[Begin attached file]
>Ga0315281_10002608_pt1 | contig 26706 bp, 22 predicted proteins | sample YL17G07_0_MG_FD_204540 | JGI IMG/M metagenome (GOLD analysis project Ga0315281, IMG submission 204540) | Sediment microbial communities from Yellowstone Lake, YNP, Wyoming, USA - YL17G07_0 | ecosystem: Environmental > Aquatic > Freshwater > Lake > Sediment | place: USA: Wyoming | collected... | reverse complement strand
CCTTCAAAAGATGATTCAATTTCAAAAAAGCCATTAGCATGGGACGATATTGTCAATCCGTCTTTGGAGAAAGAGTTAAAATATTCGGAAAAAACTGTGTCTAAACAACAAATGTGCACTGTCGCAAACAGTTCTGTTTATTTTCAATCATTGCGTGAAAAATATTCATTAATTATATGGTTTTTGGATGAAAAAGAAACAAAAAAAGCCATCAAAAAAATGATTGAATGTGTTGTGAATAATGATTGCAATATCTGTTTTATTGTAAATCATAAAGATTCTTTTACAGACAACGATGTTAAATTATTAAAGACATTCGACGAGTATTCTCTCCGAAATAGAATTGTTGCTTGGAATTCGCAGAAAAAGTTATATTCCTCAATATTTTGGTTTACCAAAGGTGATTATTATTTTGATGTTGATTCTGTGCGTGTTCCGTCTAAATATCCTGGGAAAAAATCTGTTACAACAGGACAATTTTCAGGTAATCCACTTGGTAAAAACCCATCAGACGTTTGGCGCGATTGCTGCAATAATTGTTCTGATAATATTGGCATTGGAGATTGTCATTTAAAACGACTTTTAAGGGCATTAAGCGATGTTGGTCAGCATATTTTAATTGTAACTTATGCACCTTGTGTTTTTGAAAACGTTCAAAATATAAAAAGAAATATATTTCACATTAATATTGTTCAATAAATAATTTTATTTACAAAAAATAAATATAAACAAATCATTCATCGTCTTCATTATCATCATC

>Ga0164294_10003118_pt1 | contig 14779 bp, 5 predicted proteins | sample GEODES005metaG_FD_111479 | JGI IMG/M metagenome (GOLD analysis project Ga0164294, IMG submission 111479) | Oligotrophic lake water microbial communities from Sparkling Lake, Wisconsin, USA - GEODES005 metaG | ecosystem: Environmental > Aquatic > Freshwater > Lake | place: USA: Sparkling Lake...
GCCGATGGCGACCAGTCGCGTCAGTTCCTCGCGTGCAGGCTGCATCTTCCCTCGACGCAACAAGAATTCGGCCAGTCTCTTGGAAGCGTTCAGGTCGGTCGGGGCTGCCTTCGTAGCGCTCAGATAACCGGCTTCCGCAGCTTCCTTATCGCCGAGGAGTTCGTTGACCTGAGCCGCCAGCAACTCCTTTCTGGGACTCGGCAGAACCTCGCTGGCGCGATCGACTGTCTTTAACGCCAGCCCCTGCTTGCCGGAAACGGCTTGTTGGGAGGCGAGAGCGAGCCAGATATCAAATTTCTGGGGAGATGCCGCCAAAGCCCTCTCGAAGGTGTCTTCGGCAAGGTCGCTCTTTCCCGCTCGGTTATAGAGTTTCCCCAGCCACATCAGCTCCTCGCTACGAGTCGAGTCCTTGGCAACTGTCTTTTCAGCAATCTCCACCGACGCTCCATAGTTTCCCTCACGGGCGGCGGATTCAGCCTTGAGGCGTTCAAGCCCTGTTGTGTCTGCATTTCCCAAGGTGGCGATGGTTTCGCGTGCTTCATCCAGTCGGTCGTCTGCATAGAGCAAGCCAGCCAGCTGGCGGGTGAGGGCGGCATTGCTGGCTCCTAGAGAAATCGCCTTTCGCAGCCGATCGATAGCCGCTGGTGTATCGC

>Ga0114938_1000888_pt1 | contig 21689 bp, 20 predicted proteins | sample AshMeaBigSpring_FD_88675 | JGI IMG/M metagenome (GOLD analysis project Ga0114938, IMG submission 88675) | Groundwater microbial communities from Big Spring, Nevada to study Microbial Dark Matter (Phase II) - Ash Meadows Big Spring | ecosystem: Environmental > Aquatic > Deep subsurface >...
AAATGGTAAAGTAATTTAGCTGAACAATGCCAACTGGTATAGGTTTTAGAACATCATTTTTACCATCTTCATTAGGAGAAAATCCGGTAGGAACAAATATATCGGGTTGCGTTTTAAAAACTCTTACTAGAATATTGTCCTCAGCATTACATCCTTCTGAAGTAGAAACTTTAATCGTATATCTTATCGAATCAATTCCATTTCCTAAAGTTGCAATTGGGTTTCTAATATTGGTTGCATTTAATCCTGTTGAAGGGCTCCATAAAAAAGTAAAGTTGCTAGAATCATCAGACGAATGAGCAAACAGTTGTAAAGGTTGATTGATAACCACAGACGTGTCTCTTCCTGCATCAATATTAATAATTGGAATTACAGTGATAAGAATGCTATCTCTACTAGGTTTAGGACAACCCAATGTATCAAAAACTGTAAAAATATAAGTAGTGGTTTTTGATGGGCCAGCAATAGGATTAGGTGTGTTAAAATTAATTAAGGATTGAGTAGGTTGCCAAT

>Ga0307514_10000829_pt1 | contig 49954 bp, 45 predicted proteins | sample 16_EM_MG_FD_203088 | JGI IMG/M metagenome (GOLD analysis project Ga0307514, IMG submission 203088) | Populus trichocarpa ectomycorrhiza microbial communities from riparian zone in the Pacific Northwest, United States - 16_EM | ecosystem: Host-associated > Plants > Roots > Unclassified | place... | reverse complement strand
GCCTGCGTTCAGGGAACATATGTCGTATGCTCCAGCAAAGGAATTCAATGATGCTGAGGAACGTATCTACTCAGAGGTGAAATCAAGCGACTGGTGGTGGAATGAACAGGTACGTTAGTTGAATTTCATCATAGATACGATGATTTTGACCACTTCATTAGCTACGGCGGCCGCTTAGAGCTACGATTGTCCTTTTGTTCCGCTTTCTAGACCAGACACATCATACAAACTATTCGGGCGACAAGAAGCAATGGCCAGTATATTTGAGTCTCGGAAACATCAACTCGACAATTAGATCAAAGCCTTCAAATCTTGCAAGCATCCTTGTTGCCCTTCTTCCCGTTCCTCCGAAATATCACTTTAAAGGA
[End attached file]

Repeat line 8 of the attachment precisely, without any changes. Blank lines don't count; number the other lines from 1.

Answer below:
GCCTGCGTTCAGGGAACATATGTCGTATGCTCCAGCAAAGGAATTCAATGATGCTGAGGAACGTATCTACTCAGAGGTGAAATCAAGCGACTGGTGGTGGAATGAACAGGTACGTTAGTTGAATTTCATCATAGATACGATGATTTTGACCACTTCATTAGCTACGGCGGCCGCTTAGAGCTACGATTGTCCTTTTGTTCCGCTTTCTAGACCAGACACATCATACAAACTATTCGGGCGACAAGAAGCAATGGCCAGTATATTTGAGTCTCGGAAACATCAACTCGACAATTAGATCAAAGCCTTCAAATCTTGCAAGCATCCTTGTTGCCCTTCTTCCCGTTCCTCCGAAATATCACTTTAAAGGA